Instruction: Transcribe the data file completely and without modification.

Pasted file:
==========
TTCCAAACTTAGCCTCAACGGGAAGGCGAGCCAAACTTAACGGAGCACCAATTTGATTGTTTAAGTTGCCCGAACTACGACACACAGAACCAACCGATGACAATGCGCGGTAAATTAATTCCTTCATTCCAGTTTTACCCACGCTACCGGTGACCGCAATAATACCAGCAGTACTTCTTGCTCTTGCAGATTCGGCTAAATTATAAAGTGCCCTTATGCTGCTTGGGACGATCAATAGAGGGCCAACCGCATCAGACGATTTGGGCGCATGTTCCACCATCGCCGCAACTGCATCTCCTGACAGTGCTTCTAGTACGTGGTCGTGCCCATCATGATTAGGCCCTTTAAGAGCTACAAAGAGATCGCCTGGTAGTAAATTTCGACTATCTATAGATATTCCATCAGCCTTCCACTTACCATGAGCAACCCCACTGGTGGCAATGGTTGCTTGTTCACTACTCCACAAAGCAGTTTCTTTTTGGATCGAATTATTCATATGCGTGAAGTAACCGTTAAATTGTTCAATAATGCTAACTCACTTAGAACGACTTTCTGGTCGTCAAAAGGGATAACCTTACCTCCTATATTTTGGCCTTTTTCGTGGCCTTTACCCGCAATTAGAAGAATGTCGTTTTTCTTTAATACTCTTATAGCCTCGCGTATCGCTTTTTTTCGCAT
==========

TTCCAAACTTAGCCTCAACGGGAAGGCGAGCCAAACTTAACGGAGCACCAATTTGATTGTTTAAGTTGCCCGAACTACGACACACAGAACCAACCGATGACAATGCGCGGTAAATTAATTCCTTCATTCCAGTTTTACCCACGCTACCGGTGACCGCAATAATACCAGCAGTACTTCTTGCTCTTGCAGATTCGGCTAAATTATAAAGTGCCCTTATGCTGCTTGGGACGATCAATAGAGGGCCAACCGCATCAGACGATTTGGGCGCATGTTCCACCATCGCCGCAACTGCATCTCCTGACAGTGCTTCTAGTACGTGGTCGTGCCCATCATGATTAGGCCCTTTAAGAGCTACAAAGAGATCGCCTGGTAGTAAATTTCGACTATCTATAGATATTCCATCAGCCTTCCACTTACCATGAGCAACCCCACTGGTGGCAATGGTTGCTTGTTCACTACTCCACAAAGCAGTTTCTTTTTGGATCGAATTATTCATATGCGTGAAGTAACCGTTAAATTGTTCAATAATGCTAACTCACTTAGAACGACTTTCTGGTCGTCAAAAGGGATAACCTTACCTCCTATATTTTGGCCTTTTTCGTGGCCTTTACCCGCAATTAGAAGAATGTCGTTTTTCTTTAATACTCTTATAGCCTCGCGTATCGCTTTTTTTCGCAT